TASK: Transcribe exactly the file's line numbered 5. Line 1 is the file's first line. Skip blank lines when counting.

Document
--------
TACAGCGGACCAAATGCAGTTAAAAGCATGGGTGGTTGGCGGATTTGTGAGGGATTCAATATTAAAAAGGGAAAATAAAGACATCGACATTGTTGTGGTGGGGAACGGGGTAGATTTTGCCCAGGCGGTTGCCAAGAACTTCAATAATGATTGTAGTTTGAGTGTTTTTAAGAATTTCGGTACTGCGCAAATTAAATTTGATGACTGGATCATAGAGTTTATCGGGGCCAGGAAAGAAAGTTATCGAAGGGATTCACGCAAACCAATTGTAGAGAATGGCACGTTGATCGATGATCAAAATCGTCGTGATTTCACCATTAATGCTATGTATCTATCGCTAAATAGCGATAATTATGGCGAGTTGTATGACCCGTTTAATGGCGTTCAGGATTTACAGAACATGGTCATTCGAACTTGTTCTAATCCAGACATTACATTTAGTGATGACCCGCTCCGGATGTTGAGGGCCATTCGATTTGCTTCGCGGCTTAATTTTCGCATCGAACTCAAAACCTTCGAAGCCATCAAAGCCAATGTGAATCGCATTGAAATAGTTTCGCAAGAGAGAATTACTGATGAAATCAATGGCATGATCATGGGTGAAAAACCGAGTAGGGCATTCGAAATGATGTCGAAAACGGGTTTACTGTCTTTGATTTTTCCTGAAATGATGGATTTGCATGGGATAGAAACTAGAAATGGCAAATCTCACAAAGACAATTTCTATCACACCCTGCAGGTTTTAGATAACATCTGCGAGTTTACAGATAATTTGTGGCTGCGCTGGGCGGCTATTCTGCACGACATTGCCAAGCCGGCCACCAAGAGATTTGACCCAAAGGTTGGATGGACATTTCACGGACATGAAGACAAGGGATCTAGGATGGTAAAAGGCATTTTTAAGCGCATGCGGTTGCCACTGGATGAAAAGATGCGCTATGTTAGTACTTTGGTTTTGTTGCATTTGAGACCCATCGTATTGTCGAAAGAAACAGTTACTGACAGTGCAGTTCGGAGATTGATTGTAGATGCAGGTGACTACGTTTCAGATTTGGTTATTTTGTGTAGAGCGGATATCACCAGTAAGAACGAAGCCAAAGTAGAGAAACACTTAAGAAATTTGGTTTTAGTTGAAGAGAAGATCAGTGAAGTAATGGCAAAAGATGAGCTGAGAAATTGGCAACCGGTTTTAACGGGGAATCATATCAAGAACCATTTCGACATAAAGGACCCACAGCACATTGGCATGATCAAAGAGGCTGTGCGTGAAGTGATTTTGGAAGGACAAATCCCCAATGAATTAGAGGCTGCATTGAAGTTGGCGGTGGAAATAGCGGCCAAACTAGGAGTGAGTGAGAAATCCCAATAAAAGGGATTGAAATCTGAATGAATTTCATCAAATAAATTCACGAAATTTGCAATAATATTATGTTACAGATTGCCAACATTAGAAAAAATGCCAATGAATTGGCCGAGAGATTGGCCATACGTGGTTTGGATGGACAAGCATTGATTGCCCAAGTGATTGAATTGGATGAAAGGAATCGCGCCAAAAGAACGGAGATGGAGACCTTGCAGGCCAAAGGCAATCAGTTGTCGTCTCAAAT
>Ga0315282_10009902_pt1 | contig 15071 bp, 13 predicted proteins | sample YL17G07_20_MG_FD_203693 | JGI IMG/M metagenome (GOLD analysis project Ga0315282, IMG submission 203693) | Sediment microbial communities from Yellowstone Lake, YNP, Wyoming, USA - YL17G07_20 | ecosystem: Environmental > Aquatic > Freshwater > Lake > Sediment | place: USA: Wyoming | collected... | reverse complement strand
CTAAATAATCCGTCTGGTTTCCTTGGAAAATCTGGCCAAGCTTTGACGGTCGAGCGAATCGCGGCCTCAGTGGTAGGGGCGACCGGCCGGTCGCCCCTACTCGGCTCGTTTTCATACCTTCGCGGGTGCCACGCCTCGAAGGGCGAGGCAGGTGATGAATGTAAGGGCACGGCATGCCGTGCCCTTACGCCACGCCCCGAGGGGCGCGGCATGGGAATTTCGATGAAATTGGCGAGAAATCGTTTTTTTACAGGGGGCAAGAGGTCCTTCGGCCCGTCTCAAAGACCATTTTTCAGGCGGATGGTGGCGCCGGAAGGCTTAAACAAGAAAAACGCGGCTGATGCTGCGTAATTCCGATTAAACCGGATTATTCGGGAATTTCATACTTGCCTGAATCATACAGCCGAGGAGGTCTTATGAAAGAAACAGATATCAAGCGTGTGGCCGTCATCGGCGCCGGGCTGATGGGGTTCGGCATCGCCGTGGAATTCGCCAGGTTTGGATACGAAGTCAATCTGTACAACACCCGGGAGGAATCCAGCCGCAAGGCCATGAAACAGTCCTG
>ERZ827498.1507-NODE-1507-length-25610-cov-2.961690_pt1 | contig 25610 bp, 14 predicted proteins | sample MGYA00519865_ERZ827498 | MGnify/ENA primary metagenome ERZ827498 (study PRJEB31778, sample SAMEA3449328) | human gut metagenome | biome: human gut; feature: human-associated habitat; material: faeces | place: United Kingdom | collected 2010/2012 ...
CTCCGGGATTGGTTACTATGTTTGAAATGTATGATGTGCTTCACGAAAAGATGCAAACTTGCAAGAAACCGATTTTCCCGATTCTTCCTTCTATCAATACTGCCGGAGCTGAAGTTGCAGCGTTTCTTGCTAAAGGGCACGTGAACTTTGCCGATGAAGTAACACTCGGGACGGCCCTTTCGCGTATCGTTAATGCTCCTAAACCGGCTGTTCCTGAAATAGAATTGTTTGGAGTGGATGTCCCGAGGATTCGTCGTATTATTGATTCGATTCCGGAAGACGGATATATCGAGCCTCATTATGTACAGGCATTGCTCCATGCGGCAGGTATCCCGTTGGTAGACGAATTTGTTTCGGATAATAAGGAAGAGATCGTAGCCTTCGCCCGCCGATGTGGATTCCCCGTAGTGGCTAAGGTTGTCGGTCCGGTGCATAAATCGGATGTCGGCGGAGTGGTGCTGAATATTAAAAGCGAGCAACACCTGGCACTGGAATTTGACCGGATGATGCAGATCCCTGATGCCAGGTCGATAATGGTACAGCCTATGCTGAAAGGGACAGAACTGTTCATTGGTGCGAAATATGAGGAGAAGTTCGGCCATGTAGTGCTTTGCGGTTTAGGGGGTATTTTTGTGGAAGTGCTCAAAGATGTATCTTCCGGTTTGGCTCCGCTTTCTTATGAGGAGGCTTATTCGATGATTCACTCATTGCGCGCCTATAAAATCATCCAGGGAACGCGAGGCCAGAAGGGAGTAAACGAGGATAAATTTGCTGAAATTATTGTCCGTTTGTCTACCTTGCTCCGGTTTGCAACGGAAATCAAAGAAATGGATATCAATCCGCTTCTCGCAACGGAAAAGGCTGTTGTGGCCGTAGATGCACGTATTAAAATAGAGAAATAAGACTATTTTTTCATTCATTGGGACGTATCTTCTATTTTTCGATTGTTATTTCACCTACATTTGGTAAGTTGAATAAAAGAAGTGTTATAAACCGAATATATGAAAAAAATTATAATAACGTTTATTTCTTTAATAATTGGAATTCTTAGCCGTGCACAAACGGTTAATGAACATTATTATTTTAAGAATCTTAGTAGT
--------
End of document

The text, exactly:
CTCCGGGATTGGTTACTATGTTTGAAATGTATGATGTGCTTCACGAAAAGATGCAAACTTGCAAGAAACCGATTTTCCCGATTCTTCCTTCTATCAATACTGCCGGAGCTGAAGTTGCAGCGTTTCTTGCTAAAGGGCACGTGAACTTTGCCGATGAAGTAACACTCGGGACGGCCCTTTCGCGTATCGTTAATGCTCCTAAACCGGCTGTTCCTGAAATAGAATTGTTTGGAGTGGATGTCCCGAGGATTCGTCGTATTATTGATTCGATTCCGGAAGACGGATATATCGAGCCTCATTATGTACAGGCATTGCTCCATGCGGCAGGTATCCCGTTGGTAGACGAATTTGTTTCGGATAATAAGGAAGAGATCGTAGCCTTCGCCCGCCGATGTGGATTCCCCGTAGTGGCTAAGGTTGTCGGTCCGGTGCATAAATCGGATGTCGGCGGAGTGGTGCTGAATATTAAAAGCGAGCAACACCTGGCACTGGAATTTGACCGGATGATGCAGATCCCTGATGCCAGGTCGATAATGGTACAGCCTATGCTGAAAGGGACAGAACTGTTCATTGGTGCGAAATATGAGGAGAAGTTCGGCCATGTAGTGCTTTGCGGTTTAGGGGGTATTTTTGTGGAAGTGCTCAAAGATGTATCTTCCGGTTTGGCTCCGCTTTCTTATGAGGAGGCTTATTCGATGATTCACTCATTGCGCGCCTATAAAATCATCCAGGGAACGCGAGGCCAGAAGGGAGTAAACGAGGATAAATTTGCTGAAATTATTGTCCGTTTGTCTACCTTGCTCCGGTTTGCAACGGAAATCAAAGAAATGGATATCAATCCGCTTCTCGCAACGGAAAAGGCTGTTGTGGCCGTAGATGCACGTATTAAAATAGAGAAATAAGACTATTTTTTCATTCATTGGGACGTATCTTCTATTTTTCGATTGTTATTTCACCTACATTTGGTAAGTTGAATAAAAGAAGTGTTATAAACCGAATATATGAAAAAAATTATAATAACGTTTATTTCTTTAATAATTGGAATTCTTAGCCGTGCACAAACGGTTAATGAACATTATTATTTTAAGAATCTTAGTAGT